Wednesday, April 16, 2008

Never More Beautiful than Now

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It was about three weeks ago that it began, with a suddenness that took me by surprise. I can trace my awareness of it to a Tuesday night cell group supper, although I'm sure it began before that.
The girls' bangs were in desperate need of a good cut. Due to a number of factors their mom had been unable to get them to the hairdressers.
That Tuesday night, their hair hung down over their eyes, but it didn't seem to bother the girls one bit. Their hairdresser, "Auntie Tanya," had warned their mom, "Do not attempt to cut their bangs yourself." I thought to myself how much things had changed in one generation. When our children were young, parents did cut bangs, but when I look at some of those school photos I think that I shouldn't have!
Samantha, who comes to cell group and who is a hairdresser, agreed heartily. "Oh no, don't touch them," she said ominously, immediately conjuring up horrific images of butchered bangs.
She advised Tiffany-Amber, who told her that she was growing the bangs out anyway, that if she was doing so, she should part her hair on the side to "train" it and that at night she should wear it pinned to one side with a barrette.
I noticed Tiffany-Amber paying very close attention and then she had vanished from the table, only to return moments later with hair duly parted on the side instead of hanging down from the middle as it has done for the first ten years of her life.
This is the granddaughter whose outstanding natural talent is for imitating any animal or bird call, and who loves hanging out with her dad or building stuff and whose outrage is easily sparked at environment desecrating Philistines. Hair has not been on her horizon...until now.
The next evening when she came upstairs, I noticed her walking with an odd sideways gait with her head tilted over to one side. She looked lovely, but the tilt was a tad distracting and I was worried about her neck. I soon realized that it was all about the engaging the power of gravity to control the hair, which had not been fully "trained" to one side yet. I remembered some "hair glue" in my drawer and asked if she'd like it. "Lagoon Jam" it was called.
"Sure," said Tiffany-Amber, and with that she was initiated into the wonders of hair products. She was in awe of the fact that she could walk upright again. I was happy about that too.
In our ground floor bathroom the mirror is a stylish abstract cloud-like shape, and it is hung on hinges. All of a sudden we began to notice it aimed at the level of our belly buttons and covered in finger prints. Same thing with my hand mirror; that was covered in fingerprints too.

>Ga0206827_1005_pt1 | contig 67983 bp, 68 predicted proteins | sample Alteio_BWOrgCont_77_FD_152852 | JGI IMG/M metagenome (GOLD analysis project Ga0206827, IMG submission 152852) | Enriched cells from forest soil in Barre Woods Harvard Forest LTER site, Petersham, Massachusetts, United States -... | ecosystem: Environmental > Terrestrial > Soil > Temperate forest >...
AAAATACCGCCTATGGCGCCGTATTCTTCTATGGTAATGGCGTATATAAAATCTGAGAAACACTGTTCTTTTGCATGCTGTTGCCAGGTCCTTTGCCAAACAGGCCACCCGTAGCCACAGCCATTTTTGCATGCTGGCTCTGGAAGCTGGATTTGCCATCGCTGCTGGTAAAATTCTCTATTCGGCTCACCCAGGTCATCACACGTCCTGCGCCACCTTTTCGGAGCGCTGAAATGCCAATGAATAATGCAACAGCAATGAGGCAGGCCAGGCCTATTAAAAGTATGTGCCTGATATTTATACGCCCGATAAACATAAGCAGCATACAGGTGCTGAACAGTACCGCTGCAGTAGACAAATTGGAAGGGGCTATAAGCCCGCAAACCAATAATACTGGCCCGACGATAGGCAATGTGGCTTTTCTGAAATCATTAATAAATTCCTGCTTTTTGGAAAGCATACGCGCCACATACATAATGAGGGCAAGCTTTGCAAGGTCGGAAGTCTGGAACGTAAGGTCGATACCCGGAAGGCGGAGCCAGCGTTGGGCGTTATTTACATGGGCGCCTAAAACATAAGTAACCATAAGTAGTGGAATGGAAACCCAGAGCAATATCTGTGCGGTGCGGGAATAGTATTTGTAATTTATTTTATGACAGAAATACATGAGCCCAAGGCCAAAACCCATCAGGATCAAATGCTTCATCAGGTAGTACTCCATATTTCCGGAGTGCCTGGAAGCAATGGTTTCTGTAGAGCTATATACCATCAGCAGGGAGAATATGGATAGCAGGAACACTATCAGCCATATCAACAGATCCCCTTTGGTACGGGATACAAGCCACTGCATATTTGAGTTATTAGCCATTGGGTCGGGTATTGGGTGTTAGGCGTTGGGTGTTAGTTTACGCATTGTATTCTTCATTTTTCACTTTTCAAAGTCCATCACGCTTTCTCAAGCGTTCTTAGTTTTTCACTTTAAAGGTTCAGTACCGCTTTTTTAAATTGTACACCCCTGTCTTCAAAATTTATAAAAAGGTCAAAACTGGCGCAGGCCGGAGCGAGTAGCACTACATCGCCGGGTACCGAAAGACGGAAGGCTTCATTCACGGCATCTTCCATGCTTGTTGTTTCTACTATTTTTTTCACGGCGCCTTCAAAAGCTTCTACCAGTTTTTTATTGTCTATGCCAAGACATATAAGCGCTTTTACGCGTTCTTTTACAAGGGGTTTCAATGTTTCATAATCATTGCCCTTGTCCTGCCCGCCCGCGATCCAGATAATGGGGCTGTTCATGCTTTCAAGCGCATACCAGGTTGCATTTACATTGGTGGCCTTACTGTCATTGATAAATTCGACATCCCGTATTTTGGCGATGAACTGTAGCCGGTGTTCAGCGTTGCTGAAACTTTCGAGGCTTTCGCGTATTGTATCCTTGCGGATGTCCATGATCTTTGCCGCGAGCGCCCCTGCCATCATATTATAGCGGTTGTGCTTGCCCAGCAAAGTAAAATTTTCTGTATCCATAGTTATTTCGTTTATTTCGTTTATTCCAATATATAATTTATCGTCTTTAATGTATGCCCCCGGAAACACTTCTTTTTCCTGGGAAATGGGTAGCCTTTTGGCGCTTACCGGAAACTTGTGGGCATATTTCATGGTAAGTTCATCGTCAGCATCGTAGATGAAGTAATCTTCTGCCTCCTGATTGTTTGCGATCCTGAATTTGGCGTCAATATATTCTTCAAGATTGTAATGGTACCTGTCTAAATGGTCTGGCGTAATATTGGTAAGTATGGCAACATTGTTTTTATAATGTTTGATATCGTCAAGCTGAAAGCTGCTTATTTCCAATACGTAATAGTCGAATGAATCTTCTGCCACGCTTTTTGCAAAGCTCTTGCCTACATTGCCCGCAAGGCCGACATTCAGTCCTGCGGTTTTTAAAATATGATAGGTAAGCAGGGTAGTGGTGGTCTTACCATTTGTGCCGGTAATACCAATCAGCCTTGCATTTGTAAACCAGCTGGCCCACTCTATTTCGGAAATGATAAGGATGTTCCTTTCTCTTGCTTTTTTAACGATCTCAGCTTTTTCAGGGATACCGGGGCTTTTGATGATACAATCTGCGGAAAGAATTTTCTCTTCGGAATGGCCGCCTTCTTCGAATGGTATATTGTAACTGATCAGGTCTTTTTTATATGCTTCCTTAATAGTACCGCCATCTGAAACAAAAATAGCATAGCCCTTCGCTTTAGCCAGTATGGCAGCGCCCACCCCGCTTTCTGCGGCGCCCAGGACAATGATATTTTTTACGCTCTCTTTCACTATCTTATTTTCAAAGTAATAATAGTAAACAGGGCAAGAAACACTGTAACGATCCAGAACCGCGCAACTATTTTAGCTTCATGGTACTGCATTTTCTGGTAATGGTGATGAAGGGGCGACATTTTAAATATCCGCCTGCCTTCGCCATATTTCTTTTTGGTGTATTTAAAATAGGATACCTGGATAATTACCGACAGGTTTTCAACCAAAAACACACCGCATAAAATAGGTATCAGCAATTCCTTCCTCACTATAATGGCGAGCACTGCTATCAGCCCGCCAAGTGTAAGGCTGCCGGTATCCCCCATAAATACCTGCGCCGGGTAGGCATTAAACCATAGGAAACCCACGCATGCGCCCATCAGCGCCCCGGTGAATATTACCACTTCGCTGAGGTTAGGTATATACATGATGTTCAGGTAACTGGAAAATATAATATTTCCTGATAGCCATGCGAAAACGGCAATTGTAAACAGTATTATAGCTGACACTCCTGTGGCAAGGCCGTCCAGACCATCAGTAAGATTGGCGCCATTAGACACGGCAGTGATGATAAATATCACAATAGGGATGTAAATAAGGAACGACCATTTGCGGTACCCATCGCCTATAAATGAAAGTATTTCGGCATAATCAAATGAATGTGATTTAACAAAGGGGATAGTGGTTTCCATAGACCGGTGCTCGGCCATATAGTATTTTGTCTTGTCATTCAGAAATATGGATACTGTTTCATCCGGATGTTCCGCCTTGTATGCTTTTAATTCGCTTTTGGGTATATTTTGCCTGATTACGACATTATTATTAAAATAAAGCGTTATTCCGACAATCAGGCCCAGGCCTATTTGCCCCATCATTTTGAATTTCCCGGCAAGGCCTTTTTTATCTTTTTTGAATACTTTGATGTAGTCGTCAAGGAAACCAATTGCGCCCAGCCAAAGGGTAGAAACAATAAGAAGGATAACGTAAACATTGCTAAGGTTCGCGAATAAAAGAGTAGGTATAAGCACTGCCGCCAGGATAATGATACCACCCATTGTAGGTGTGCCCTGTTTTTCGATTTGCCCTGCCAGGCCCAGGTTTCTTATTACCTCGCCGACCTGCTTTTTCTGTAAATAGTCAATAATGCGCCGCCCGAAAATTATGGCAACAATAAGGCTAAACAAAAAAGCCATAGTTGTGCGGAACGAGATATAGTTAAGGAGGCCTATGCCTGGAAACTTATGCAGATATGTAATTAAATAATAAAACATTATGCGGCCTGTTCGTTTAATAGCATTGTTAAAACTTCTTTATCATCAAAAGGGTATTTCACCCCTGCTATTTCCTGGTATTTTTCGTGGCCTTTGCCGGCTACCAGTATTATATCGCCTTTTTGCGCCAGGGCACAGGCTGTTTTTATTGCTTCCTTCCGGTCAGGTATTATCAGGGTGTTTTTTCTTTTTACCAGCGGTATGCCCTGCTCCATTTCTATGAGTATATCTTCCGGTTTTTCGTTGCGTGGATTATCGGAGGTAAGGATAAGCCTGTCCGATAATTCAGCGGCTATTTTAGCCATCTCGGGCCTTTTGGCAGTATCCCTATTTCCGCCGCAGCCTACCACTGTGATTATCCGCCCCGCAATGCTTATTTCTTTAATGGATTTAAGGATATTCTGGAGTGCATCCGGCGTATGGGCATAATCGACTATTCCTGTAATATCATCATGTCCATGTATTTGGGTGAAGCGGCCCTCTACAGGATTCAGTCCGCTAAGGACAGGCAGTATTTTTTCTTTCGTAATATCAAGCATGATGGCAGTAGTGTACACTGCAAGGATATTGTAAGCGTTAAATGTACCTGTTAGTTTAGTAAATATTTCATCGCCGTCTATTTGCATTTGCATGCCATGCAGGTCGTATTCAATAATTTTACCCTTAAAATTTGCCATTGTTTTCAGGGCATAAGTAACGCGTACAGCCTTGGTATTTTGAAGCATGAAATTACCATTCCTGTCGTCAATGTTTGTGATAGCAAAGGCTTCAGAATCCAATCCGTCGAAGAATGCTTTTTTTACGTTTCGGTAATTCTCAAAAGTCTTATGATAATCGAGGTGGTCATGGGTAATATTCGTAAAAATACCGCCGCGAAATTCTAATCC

The other thing we have noticed is the bathroom door being closed a lot, and someone spending large amounts of time in there. Tiffany-Amber is becoming aware of her appearance and caring about how she looks.
I am watching this process with a pang in my heart. This is all happening sooner than I expected. She is entering "pre-teen hood" faster than we thought.
I comfort myself with the thought that just a week ago she was up a tree in the cemetery across from our house, and she and her sister Victoria still love to snuggle up on either side of me for a story from Parables from the Pond, a wonderful devotional book for children that we are enjoying reading and discussing together at the moment.
I look at their sweet faces and I think that they and our other granddaughters Katherine and Emily, could never be more beautiful than now. No products, plucking or primping could enhance their appearance. There is something so tender and poignant about this rite of passage going on before our eyes. I hope the passage is a slow one. Yes, a slow boat to China would suit me fine.
Matthew 19:14 (New Living Translation)
14 But Jesus said, “Let the children come to me. Don’t stop them! For the Kingdom of Heaven belongs to those who are like these children.”

1 comment:

Angcat said...

Okay that was a giggle and weep post. You had me chuckling about your concern about Tiffany Amber's neck tilt. That was very funny, and poignant. Yes, I want my children to maintain innocence for so much longer too, perhaps forever, but we know they must grow up.
Ahhh, God bless them and keep them in His care.